Most small businesses fail within the first few years. That's just a cold hard fact. To avoid being one of them here's some tips to consider....
Many emerging entrepreneurs make the mistake of not being specific enough in choosing a target market. They think they'll be turning away potential customers if their services are not broad enough. This also means that their vision in marketing is too broad and clouded. Lacking a specialty can come off as a lack of commitment or lack of expertise in any given service offered. You don't want to be a jack of all trades, master of none.
Once "positioning" has been determined, I found that many people make the mistake of taking on every client and opportunity that comes their way. Instead, they should be focusing on clients that they will be happy working with, fit well with the expertise they can offer, and actually appreciate what is being offered. The mistake is that they end up dealing with clients that take up all their time and do not help them grow. The focus should be on serving clients that you really want.
Also, when branding and positioning their new business, instead of trying to compete head-on with others on price and/or services, they should try to build a niche in their market and in that way not compete directly with others. Try to be the best in one area instead of being good in a lot of areas.
I think it's irresponsible to tell new entrepreneurs to do what they love and they can make a business. No, not everyone can be an entrepreneur or business owner (which are two different things). A lot of people have skill and passion but lack the technical skills to run a business. Not everyone has access to incubator programs, MBA programs or consultants, so it keeps them from getting properly educated.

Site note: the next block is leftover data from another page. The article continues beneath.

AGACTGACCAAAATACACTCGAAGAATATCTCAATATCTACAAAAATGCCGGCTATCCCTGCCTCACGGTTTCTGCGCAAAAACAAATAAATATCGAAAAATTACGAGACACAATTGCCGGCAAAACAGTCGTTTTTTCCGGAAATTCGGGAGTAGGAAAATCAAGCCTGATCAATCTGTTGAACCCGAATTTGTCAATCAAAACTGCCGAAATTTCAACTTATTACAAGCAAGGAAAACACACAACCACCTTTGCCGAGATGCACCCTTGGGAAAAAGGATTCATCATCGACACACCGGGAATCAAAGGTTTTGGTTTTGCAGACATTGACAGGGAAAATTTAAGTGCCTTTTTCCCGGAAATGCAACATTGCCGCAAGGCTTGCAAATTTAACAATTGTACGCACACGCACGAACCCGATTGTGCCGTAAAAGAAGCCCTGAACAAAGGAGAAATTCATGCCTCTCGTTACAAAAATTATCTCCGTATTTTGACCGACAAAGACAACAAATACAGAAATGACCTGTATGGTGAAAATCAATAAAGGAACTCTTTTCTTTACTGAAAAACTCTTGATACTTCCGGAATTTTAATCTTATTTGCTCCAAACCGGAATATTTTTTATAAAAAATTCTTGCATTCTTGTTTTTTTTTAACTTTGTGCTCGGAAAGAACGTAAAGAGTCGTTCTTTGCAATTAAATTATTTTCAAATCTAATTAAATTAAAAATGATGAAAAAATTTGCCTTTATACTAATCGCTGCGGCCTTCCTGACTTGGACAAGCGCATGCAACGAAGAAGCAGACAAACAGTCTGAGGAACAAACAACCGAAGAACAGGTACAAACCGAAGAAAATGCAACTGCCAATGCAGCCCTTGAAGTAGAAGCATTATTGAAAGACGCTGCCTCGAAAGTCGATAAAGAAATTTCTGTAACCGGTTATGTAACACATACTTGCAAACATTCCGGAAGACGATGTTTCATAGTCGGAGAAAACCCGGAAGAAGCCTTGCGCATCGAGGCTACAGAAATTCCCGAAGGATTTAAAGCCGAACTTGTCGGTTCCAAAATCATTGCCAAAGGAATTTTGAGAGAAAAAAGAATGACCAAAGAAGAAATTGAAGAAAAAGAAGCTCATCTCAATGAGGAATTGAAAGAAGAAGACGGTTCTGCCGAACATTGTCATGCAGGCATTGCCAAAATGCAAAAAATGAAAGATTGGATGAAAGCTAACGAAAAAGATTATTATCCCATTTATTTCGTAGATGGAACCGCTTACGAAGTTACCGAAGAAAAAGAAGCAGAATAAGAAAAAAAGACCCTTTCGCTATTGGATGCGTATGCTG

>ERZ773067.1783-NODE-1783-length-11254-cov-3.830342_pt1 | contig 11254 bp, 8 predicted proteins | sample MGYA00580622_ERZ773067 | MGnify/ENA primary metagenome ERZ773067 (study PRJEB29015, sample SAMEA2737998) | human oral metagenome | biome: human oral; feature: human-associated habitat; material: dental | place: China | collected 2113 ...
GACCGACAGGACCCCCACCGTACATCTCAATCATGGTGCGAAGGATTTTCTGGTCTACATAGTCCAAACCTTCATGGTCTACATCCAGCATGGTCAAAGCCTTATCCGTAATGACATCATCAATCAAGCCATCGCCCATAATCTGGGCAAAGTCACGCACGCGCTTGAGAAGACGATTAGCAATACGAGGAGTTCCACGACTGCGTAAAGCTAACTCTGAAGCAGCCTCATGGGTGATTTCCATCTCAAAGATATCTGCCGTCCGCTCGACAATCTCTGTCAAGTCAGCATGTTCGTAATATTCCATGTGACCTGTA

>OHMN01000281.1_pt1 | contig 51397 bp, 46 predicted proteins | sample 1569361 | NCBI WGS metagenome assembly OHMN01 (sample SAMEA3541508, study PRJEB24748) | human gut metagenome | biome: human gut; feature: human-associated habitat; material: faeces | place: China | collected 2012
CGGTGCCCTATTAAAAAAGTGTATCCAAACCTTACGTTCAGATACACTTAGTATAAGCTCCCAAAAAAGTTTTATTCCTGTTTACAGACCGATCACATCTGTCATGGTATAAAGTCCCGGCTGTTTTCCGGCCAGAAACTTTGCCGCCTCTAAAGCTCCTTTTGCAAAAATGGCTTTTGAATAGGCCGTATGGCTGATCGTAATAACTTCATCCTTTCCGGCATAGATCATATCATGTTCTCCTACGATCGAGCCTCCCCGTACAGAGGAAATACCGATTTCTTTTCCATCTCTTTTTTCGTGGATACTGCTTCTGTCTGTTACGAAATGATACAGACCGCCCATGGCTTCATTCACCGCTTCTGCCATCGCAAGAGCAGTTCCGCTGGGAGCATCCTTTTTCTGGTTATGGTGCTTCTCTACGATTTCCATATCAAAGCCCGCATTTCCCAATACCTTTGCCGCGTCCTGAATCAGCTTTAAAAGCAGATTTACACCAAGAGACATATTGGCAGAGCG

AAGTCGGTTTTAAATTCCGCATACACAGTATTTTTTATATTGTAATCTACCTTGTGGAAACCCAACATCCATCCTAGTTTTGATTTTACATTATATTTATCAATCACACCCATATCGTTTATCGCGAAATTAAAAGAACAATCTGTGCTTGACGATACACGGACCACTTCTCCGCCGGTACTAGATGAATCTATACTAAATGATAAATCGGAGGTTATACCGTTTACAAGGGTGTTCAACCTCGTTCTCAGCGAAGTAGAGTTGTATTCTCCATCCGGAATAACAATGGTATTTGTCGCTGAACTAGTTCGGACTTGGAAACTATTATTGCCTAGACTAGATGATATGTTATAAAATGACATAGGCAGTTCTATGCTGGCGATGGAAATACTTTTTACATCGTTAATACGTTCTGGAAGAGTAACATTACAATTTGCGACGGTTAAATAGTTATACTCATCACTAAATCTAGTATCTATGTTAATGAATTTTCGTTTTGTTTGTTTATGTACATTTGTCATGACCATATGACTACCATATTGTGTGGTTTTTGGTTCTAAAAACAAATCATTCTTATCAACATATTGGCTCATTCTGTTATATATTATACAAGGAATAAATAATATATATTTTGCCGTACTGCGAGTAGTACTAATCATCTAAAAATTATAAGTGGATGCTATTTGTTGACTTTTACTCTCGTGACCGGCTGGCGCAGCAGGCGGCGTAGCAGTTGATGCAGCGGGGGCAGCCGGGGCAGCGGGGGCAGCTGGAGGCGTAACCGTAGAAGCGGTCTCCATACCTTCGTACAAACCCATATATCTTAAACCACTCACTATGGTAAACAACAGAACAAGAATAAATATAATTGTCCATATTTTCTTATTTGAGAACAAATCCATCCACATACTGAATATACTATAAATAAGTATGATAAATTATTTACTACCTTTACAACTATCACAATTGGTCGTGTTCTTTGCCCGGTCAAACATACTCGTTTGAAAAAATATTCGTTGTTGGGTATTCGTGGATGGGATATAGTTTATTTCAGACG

The other thing I would say is that people lack confidence and are risk averse. To be an entrepreneur you have to be willing to take risks and be confident in your product/service. Before anyone launches, they should be researching their market (and no, no just reading about it, but getting out there and talking to your demographic). Once you understand where the needs are, who the customer is, and how much they're willing to pay for your solution, then you can start building a company from there. It won't be perfect out the gate, but you'll have an idea of how to build your foundation. You can learn the rest of the skills along the way, or hire your weaknesses.
Too many people start businesses without a clear set of objectives that they can measure over time. This is like shooting a bow and arrow without a target. How do you know if you are successful if you have no target?